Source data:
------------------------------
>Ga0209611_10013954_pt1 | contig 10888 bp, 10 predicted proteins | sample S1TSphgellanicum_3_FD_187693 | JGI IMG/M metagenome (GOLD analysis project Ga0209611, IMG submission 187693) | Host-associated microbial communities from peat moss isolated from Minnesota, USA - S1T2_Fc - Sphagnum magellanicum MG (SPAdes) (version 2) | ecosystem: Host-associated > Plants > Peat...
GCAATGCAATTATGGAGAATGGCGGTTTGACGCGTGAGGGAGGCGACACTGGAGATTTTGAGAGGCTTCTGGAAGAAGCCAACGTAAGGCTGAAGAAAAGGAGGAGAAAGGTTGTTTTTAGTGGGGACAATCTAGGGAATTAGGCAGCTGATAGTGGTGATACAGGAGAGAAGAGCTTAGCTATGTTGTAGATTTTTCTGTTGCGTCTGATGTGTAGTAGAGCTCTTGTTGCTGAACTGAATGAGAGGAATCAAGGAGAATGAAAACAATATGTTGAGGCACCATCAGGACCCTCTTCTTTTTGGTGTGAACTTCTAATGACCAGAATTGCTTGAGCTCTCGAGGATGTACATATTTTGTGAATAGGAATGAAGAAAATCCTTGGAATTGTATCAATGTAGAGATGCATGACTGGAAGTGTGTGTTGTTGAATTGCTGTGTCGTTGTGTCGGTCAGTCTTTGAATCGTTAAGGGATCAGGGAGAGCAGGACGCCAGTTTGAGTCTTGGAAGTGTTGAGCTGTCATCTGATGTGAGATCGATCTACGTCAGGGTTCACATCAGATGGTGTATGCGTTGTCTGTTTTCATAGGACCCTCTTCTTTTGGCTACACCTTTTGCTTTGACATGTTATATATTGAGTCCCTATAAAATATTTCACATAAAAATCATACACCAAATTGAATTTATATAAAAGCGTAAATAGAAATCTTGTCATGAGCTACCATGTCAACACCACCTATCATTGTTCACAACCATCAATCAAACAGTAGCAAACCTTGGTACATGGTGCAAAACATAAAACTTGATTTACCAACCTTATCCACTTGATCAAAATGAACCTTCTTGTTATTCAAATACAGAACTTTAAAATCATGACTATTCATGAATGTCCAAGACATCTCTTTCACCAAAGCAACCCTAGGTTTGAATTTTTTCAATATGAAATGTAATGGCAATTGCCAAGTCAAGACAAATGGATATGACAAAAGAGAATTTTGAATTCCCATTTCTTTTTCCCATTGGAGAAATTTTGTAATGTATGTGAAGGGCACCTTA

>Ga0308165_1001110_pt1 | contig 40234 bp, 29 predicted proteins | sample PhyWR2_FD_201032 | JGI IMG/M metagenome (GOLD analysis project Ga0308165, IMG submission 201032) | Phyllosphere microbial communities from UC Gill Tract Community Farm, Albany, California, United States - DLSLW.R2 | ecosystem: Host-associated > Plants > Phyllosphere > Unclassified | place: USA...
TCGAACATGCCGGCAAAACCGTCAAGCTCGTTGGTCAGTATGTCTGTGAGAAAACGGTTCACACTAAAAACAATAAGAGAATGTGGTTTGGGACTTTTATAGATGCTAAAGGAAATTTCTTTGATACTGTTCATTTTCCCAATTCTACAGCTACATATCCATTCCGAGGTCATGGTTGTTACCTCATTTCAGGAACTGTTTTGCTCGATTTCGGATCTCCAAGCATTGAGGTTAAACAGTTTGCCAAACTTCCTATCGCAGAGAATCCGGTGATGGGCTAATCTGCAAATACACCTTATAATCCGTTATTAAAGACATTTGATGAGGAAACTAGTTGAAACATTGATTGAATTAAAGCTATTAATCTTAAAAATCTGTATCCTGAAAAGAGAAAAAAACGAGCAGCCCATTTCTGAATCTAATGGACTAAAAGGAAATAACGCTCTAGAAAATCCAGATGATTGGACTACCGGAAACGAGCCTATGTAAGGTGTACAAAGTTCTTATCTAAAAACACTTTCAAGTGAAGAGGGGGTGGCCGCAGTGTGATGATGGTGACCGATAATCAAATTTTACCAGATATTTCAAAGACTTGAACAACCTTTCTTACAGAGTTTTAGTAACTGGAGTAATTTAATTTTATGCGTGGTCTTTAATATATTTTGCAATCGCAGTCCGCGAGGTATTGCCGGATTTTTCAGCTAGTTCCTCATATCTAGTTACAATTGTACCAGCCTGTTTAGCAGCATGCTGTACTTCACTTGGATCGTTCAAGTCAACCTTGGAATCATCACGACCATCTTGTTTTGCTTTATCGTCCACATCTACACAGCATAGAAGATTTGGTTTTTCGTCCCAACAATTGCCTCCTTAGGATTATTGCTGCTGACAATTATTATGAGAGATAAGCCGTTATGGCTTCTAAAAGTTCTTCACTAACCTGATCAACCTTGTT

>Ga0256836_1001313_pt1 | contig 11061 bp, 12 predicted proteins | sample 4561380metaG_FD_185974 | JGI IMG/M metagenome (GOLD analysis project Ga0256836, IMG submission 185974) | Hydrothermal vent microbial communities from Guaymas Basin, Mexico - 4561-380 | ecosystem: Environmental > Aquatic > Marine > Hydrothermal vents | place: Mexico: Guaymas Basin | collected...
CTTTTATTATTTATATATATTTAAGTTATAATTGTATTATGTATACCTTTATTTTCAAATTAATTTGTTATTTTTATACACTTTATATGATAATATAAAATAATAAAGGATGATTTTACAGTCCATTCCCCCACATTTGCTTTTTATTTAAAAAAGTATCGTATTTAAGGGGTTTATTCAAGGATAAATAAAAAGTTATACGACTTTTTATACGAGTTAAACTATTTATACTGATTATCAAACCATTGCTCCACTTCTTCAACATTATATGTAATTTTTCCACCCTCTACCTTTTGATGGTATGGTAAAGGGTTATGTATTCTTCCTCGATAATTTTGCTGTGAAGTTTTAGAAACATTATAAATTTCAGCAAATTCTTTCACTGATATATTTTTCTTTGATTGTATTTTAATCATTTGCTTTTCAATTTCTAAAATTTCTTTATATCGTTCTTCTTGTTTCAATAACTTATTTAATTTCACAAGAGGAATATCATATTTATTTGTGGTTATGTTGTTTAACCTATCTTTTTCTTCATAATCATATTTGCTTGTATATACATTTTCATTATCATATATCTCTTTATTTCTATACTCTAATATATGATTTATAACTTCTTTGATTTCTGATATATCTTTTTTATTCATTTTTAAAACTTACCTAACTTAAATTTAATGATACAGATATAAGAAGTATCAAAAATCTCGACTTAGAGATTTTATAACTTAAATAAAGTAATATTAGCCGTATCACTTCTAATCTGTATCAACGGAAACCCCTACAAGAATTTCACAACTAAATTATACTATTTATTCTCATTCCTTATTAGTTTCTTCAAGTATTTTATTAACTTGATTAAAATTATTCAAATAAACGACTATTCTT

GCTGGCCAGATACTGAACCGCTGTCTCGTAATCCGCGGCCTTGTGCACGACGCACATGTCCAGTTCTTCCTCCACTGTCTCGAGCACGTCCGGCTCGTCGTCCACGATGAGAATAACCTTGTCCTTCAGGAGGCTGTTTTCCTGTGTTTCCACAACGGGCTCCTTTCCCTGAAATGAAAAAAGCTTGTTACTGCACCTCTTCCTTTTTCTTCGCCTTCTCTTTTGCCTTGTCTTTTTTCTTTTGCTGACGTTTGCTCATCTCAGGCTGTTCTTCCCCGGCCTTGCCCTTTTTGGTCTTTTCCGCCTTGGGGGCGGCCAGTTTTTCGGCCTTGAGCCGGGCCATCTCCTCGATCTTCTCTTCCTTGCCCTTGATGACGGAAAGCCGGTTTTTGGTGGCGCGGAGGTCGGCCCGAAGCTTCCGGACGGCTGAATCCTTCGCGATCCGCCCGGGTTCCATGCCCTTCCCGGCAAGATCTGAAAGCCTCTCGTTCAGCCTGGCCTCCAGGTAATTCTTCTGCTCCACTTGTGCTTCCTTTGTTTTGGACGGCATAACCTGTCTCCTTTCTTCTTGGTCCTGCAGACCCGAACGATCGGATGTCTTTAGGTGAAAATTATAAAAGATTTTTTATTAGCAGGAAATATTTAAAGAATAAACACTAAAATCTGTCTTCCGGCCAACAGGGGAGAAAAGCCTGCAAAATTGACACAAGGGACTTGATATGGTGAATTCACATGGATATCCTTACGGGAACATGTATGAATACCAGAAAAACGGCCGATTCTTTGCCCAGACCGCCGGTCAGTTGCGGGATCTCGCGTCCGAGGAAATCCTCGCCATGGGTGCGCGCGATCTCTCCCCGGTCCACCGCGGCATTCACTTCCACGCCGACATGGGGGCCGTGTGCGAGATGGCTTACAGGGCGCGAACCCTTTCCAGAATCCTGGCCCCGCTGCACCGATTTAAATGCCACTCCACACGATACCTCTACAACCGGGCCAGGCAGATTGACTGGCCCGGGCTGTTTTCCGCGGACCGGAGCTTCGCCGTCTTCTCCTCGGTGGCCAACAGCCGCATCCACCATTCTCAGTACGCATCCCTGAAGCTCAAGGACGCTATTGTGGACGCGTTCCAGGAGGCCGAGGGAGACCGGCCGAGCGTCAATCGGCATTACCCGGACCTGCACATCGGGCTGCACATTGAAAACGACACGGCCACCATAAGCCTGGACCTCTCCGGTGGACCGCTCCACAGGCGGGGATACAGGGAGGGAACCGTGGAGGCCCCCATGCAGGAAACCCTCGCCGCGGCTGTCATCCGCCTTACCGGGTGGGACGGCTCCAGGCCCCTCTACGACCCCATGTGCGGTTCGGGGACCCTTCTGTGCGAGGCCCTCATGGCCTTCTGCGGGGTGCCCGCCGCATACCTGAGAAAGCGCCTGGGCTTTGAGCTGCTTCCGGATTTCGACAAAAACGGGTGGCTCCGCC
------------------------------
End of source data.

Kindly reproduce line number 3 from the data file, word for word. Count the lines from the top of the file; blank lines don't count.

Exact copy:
>Ga0308165_1001110_pt1 | contig 40234 bp, 29 predicted proteins | sample PhyWR2_FD_201032 | JGI IMG/M metagenome (GOLD analysis project Ga0308165, IMG submission 201032) | Phyllosphere microbial communities from UC Gill Tract Community Farm, Albany, California, United States - DLSLW.R2 | ecosystem: Host-associated > Plants > Phyllosphere > Unclassified | place: USA...